2

Yes you could, in theory, do this. boiling in that small of a scale, you will lose hop utilization, and maybe difficult to calculate final IBUs. also sanitation, if you add this to post boil wort to bitter, there is a chance of introducing other things that may spoil your beer....


2

As has been mentioned before: a predicted IBU of 62 really isn't anything to worry about for an IPA. BJCP 2015[1] lists the range of IBU for American IPA as 40-70. Depending on the yeast, specifically its attenuation your beer might end up a little unbalanced due to your low OG. Again, BJCP 2015 specifies 1.056-1.070 for American IPA. Coincidentally, there ...


2

Don't dry hop. Bottle and leave for 6-9 months,or more. The bitterness will decrease noticeably with time. A beer considered much to "bitter" or "hop tangy" will be quite mild and enjoyable after one year. If the beer must be drunk or thrown then try adding some non fermentable sweetener like lactose or stevia to a test pint. Some times the sourness/...


1

If your options are 1 and 2, then I guess try dryhopping it and see how that goes. As pointed out in the comments, that won't make it less bitter, but it might improve the beer. It won't add a ton of bitterness, dryhopping will mostly add aroma. Maybe try something like citra to add some dimension to the profile. While you cannot make the beer less bitter ...


1

Having eaten a quince and tasted a cider apple I do not think that a quince is as bitter as a cider apple, but it may depend on the quince. If the quince juice is tasting as bitter as black tea then I would go with your suggestion and only bitter the half from eating apples. Please report back on how it turns out.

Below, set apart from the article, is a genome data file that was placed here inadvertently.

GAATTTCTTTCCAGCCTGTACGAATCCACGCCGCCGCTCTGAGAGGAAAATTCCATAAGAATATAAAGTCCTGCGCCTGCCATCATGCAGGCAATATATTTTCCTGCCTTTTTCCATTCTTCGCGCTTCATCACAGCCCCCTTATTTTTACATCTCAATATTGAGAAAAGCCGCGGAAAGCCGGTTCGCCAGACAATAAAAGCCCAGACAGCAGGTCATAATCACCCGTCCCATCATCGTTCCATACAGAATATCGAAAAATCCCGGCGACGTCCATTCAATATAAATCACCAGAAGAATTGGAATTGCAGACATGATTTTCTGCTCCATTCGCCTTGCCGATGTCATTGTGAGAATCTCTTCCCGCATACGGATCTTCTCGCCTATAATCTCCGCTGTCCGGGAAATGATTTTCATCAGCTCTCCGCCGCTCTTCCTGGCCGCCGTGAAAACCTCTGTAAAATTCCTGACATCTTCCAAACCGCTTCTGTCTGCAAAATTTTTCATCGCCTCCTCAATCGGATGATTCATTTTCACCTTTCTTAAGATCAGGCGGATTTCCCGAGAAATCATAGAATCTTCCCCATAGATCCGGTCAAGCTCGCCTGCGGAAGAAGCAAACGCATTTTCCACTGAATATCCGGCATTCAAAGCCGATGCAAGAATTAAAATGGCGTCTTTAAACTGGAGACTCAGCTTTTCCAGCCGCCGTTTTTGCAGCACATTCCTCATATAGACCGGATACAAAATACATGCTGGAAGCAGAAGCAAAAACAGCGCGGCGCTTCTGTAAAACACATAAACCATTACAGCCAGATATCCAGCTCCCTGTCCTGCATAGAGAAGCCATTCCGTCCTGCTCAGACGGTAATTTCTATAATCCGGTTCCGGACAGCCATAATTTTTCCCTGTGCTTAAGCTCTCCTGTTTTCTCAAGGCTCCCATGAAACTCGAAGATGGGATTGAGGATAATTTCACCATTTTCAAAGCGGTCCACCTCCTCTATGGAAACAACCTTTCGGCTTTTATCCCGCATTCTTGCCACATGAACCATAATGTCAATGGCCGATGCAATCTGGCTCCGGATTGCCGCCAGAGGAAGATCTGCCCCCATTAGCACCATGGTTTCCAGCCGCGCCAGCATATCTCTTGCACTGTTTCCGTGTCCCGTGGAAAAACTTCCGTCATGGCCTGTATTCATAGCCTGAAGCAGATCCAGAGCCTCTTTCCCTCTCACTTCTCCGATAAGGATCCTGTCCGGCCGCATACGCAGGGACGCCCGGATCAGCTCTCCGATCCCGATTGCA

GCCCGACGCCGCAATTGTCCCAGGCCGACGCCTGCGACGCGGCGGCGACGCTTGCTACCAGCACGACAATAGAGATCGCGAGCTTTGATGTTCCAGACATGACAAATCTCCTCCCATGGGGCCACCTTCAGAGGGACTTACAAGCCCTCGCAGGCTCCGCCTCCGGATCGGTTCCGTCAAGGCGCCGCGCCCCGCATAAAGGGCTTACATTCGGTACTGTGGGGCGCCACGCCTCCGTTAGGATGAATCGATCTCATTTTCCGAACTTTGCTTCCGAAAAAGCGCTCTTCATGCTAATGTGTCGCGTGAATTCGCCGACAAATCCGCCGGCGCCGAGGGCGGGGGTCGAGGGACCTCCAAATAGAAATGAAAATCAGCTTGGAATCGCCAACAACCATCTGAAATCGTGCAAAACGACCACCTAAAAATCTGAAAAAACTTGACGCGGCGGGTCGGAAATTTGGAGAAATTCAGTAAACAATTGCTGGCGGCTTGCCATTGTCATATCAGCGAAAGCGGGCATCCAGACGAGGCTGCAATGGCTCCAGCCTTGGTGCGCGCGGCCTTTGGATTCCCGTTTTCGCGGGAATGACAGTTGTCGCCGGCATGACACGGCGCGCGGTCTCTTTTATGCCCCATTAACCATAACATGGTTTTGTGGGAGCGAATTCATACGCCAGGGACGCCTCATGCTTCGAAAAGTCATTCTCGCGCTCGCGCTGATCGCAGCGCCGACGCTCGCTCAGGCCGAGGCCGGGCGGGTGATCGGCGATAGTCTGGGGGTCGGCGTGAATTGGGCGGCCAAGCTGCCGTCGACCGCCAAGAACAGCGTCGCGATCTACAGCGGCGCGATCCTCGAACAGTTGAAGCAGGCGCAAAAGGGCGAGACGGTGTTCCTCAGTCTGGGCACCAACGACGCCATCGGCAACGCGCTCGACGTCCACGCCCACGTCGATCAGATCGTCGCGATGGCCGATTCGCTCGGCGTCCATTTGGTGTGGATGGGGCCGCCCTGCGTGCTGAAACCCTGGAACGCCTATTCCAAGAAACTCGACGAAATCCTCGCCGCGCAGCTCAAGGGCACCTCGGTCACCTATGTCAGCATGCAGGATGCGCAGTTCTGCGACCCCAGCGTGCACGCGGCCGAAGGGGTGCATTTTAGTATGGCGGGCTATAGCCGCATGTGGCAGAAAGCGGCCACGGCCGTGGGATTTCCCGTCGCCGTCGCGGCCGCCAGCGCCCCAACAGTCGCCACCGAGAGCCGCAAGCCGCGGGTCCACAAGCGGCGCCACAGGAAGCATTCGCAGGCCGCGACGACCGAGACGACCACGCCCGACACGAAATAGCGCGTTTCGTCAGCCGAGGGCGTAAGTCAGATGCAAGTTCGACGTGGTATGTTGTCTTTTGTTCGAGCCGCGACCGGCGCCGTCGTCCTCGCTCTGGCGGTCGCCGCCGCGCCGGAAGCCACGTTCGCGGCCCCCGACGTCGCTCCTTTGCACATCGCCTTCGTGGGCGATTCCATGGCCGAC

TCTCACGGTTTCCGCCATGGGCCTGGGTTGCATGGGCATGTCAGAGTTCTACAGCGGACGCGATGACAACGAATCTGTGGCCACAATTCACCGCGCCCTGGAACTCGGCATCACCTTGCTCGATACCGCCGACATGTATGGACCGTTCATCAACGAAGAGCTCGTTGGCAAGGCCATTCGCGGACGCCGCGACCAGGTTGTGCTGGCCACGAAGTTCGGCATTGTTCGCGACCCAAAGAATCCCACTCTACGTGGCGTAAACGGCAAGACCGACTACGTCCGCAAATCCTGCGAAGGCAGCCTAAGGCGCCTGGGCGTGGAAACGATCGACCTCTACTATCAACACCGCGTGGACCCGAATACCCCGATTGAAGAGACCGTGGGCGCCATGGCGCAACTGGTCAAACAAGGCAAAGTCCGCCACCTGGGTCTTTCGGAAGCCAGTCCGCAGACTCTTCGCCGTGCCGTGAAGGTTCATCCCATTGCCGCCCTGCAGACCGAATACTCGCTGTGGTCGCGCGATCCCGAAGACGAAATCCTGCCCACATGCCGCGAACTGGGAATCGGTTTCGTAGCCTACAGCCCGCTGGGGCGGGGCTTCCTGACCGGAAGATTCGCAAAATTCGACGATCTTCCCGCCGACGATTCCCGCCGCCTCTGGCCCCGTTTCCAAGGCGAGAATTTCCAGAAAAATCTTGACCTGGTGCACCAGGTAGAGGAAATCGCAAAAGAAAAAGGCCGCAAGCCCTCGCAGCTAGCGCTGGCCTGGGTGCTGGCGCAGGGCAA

1

Since you don't necessarily need the beer to be completely non-alcoholic, perhaps you could consider brewing an small (session) beer instead? Mashing at the higher end, perhaps with some flavourful caramel malts, wheat or rye for extra body and an small grain bill should give you a head start. I did some experiences with second (and third) runnings from ...


1

You cannot make a truly alcohol free beer. The best commercial brewers can do is get it down to about .5% ABV. At home, most report that about 1.5% ABV can be achieved with boiloff. However, it is reported to have a severely negative impact on flavor. Having tried this, I would advise you not to waste your time. The bitterness is concentrated, not ...


1

Thanks everybody for your help, after some research I think that what I experienced is mostly because of those reasons: Fuggles has a not so low cohumulone content, compared with noble hops. Moreover the one I used was (not English) Fuggles, which has higher cohumulone content than English Fuggles In my particular case the hops used were harvested in 2011 (...


1

Pick a juice and make a shandy. I made a grapefruit IPA that ended up getting more bitter than I wanted. So, I decided to make a shandy out of it. I ended up adding 1.5 quarts of grapefruit juice to the keg after trying different ratios. I added an additional 1/2 gallon grapefruit juice after carbonating to get more juice flavor. This worked very well. ...


1

Chew paracetamol before drinking it and it will taste great after that! No seriously , I'm sitting here with the same problem. My idea is to balance out with sugar even though that's bringing me away from the dry crispness that I was after. My initial thought was to boil equal amounts of sugar and water to make a simple syrup and then experiment with the ...


1

I would suggest aging the beer, and if that doesnt work, blend it with a nice, sweet, malty amber ale.


Only top voted, non community-wiki answers of a minimum length are eligible